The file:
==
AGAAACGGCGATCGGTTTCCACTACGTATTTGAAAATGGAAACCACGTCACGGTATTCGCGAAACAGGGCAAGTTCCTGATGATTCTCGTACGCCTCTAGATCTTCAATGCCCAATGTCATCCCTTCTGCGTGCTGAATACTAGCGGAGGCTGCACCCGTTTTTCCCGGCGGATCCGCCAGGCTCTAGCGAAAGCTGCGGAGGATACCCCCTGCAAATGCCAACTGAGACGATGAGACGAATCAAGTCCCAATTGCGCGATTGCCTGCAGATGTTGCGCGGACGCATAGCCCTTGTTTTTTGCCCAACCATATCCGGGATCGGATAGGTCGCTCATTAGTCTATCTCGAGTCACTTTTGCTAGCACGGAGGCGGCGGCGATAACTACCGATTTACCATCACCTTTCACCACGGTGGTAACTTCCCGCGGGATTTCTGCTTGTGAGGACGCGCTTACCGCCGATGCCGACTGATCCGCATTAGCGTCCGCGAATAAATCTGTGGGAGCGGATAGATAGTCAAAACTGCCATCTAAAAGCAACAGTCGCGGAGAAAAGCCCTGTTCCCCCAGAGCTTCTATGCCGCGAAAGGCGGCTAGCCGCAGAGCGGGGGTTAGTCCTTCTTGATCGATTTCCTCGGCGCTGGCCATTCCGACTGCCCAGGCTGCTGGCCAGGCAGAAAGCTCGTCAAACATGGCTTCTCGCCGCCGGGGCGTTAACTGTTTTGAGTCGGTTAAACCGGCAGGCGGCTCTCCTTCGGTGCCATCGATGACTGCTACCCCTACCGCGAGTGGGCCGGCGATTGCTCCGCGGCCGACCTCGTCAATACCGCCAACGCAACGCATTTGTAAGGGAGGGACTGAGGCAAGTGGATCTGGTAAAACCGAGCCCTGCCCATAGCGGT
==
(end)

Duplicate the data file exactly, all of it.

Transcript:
AGAAACGGCGATCGGTTTCCACTACGTATTTGAAAATGGAAACCACGTCACGGTATTCGCGAAACAGGGCAAGTTCCTGATGATTCTCGTACGCCTCTAGATCTTCAATGCCCAATGTCATCCCTTCTGCGTGCTGAATACTAGCGGAGGCTGCACCCGTTTTTCCCGGCGGATCCGCCAGGCTCTAGCGAAAGCTGCGGAGGATACCCCCTGCAAATGCCAACTGAGACGATGAGACGAATCAAGTCCCAATTGCGCGATTGCCTGCAGATGTTGCGCGGACGCATAGCCCTTGTTTTTTGCCCAACCATATCCGGGATCGGATAGGTCGCTCATTAGTCTATCTCGAGTCACTTTTGCTAGCACGGAGGCGGCGGCGATAACTACCGATTTACCATCACCTTTCACCACGGTGGTAACTTCCCGCGGGATTTCTGCTTGTGAGGACGCGCTTACCGCCGATGCCGACTGATCCGCATTAGCGTCCGCGAATAAATCTGTGGGAGCGGATAGATAGTCAAAACTGCCATCTAAAAGCAACAGTCGCGGAGAAAAGCCCTGTTCCCCCAGAGCTTCTATGCCGCGAAAGGCGGCTAGCCGCAGAGCGGGGGTTAGTCCTTCTTGATCGATTTCCTCGGCGCTGGCCATTCCGACTGCCCAGGCTGCTGGCCAGGCAGAAAGCTCGTCAAACATGGCTTCTCGCCGCCGGGGCGTTAACTGTTTTGAGTCGGTTAAACCGGCAGGCGGCTCTCCTTCGGTGCCATCGATGACTGCTACCCCTACCGCGAGTGGGCCGGCGATTGCTCCGCGGCCGACCTCGTCAATACCGCCAACGCAACGCATTTGTAAGGGAGGGACTGAGGCAAGTGGATCTGGTAAAACCGAGCCCTGCCCATAGCGGT